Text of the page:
COVID-19 causes the cancellation of junior prom


Used with the permission of Amy Sun

On March 21, students held a virtual junior prom using Zoom. Junior Amy Sun came up with the idea since junior prom was cancelled.

Audrey Wong, Managing Editor

Considered one of high school’s most important milestones, Junior Prom is a highly anticipated event among Lynbrook students. The Class of 2021 was set to have their Junior Prom on March 21, with many students preparing months ahead of time to ensure a perfect night. From shopping for dresses to planning “promposals,” excitement began building in the weeks leading up to the event. Unfortunately, due to the rampant spread of COVID-19, more commonly referred to as coronavirus, Junior Prom was cancelled. 

On March 6, students received word that Junior Prom would either be cancelled or rescheduled, and on March 12, they received confirmation that the event was indeed cancelled. The District Office, with guidance from Santa Clara County Public Health, decided to cancel all large gatherings, and Lynbrook’s junior prom was no exception. 

 “When the venue first cancelled, the initial shock was mitigated because coronavirus was cancelling things left and right, and I had already mentally prepared myself for it a bit,” said Junior Class Secretary Alex Cheng. “However, as time went on, it kind of hit more and more; all the hard work and planning, all the hype, the dancing, the fashion show, just gone because of a single pandemic. Everything just felt out of control, and I could feel the disappointment from the rest of the Class of 2021.”

The 2021 class officers, Jonathan Huang, Gaby Tran, Megan Hong, Joyce Feng and Cheng started planning for prom in January. Officers were assigned different tasks: Huang and Tran were in charge of PR, Hong arranged decorations, Cheng designed the promotional video and Feng oversaw all the planning. Officers also worked to find a location that was different from the typical country club or museum. The venue was kept secret until publicly announced on Feb. 14, when juniors got invitations that revealed prom would be hosted at The GlassHouse.

“We chose based on price, size and the appearance of the venue,” Tran said. “We wanted to make sure it had a spacious dance floor and areas to relax that would accommodate everyone, especially since our class is so large. But, we also had to be able to afford it with the money we had and through ticket sales.” 

Class officers advertised tickets through announcements and social media platforms, even offering incentives, such as a $5 discount to the first 21 students who purchased a ticket. Students who bought their ticket from Feb. 21 to 28 paid an early bird fee of $75. Sales continued from March 2 to 6, with tickets priced at $80. However, now that prom has been canceled, ASB plans to refund students once school is back in session.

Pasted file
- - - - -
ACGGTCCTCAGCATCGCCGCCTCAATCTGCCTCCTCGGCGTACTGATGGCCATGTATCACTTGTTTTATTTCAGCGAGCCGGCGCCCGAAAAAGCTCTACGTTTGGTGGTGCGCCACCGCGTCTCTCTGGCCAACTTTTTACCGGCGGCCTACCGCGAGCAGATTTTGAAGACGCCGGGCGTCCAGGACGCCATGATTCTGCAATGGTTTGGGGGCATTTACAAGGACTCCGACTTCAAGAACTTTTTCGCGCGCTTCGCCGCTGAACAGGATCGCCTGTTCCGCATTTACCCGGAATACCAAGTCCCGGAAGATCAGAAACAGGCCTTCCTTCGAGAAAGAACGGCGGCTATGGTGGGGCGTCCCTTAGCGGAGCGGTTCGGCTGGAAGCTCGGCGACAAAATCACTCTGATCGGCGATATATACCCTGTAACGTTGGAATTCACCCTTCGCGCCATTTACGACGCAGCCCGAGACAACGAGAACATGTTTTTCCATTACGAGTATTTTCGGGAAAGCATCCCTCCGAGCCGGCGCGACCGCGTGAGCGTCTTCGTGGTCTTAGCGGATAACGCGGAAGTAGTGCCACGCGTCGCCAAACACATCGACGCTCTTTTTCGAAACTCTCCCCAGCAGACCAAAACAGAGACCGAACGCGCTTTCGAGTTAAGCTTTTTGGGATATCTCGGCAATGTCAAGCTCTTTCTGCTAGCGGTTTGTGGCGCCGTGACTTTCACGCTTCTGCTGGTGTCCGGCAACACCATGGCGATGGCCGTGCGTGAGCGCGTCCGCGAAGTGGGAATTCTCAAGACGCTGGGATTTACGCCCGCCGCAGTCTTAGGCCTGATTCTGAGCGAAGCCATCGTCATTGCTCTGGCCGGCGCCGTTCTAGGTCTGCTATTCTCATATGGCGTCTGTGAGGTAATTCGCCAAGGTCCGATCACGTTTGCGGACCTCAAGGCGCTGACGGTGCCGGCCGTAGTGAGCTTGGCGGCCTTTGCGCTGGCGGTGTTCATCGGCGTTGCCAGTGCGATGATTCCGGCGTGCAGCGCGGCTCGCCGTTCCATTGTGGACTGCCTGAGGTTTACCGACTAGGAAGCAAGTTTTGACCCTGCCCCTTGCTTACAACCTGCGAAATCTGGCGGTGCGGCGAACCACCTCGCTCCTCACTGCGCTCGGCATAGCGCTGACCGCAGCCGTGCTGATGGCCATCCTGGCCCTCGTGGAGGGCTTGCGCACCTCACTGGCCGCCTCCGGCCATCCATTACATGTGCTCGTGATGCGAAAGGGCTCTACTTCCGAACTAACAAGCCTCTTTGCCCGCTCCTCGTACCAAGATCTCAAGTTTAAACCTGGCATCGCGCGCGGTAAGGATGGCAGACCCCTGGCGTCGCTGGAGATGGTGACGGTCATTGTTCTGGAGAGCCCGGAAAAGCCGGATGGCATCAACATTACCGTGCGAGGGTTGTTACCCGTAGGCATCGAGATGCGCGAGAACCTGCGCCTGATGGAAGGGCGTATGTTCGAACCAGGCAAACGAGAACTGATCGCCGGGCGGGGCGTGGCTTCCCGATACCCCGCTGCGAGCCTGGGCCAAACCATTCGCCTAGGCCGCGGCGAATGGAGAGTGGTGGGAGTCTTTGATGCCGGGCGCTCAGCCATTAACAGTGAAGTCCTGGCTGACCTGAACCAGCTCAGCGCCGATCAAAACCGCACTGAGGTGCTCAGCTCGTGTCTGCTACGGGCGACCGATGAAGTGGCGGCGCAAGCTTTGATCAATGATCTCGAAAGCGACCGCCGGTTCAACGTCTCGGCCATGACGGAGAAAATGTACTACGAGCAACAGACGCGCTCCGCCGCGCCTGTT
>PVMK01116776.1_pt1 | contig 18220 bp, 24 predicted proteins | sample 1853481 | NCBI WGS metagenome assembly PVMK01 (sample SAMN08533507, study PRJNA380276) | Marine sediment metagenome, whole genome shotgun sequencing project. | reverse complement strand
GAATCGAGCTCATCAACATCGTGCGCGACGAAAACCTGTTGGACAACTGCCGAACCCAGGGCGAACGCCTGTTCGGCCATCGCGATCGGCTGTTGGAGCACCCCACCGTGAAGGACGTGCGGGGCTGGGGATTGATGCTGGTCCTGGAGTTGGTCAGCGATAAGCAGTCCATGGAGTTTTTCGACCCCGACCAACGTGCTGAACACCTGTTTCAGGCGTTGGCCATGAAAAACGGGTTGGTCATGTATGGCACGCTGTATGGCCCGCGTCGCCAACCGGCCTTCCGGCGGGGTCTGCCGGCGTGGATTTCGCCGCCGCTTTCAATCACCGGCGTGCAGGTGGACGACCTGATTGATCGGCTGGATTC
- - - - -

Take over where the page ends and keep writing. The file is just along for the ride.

Many students, including juniors Iris Leung and Elwing Gao, were upset by the cancellation of prom. Leung spent one week completing the basic design of the tickets, and after that, she spent more time playing around with its aesthetic composition — experimenting with various fonts and placements and drawing inspiration from the venue, Pinterest boards and color generators. Gao helped her choose color schemes and gave Leung helpful feedback that helped her complete the design. 

“Of course I was frustrated when I heard about Junior Prom’s cancellation,” Leung said. “Many of the other events that I’ve been creating designs for, [such as Powerpuff and Indesign’s fashion show], have either been cancelled or suspended as well. Even though much of my time has been wasted, I’m still grateful for being able to work with other amazing artists and for being able to work with more design softwares.”

The cancellation of prom has also impacted photographers, especially those who now have to adjust their schedules due to cancellations from customers. 

“It’s just a loss of an opportunity for me to get more experience as a photographer, and a loss of an opportunity for those receiving the photos,” said senior Allison Li. 

While Junior Prom is a once in a lifetime experience and an integral part of one’s high school experience, the Class of 2021 still has many events to look forward to, such as Senior Prom. 

“I feel like Junior Prom is a pretty big event, but there’s also Senior Prom next year so at least they can enjoy that,” said senior Jasmine Chen. “I wasn’t really surprised because the virus is really serious in our county, and I understand that the district wants to cancel all these close contact events. I feel like since the juniors have this summer and one more year at Lynbrook, there will be a time when everything calms down and they can make up Junior Prom.”

With Junior Prom added to the ever-growing list of events canceled due to the virus, many students are left wondering whether they will still have the high school experience they desired.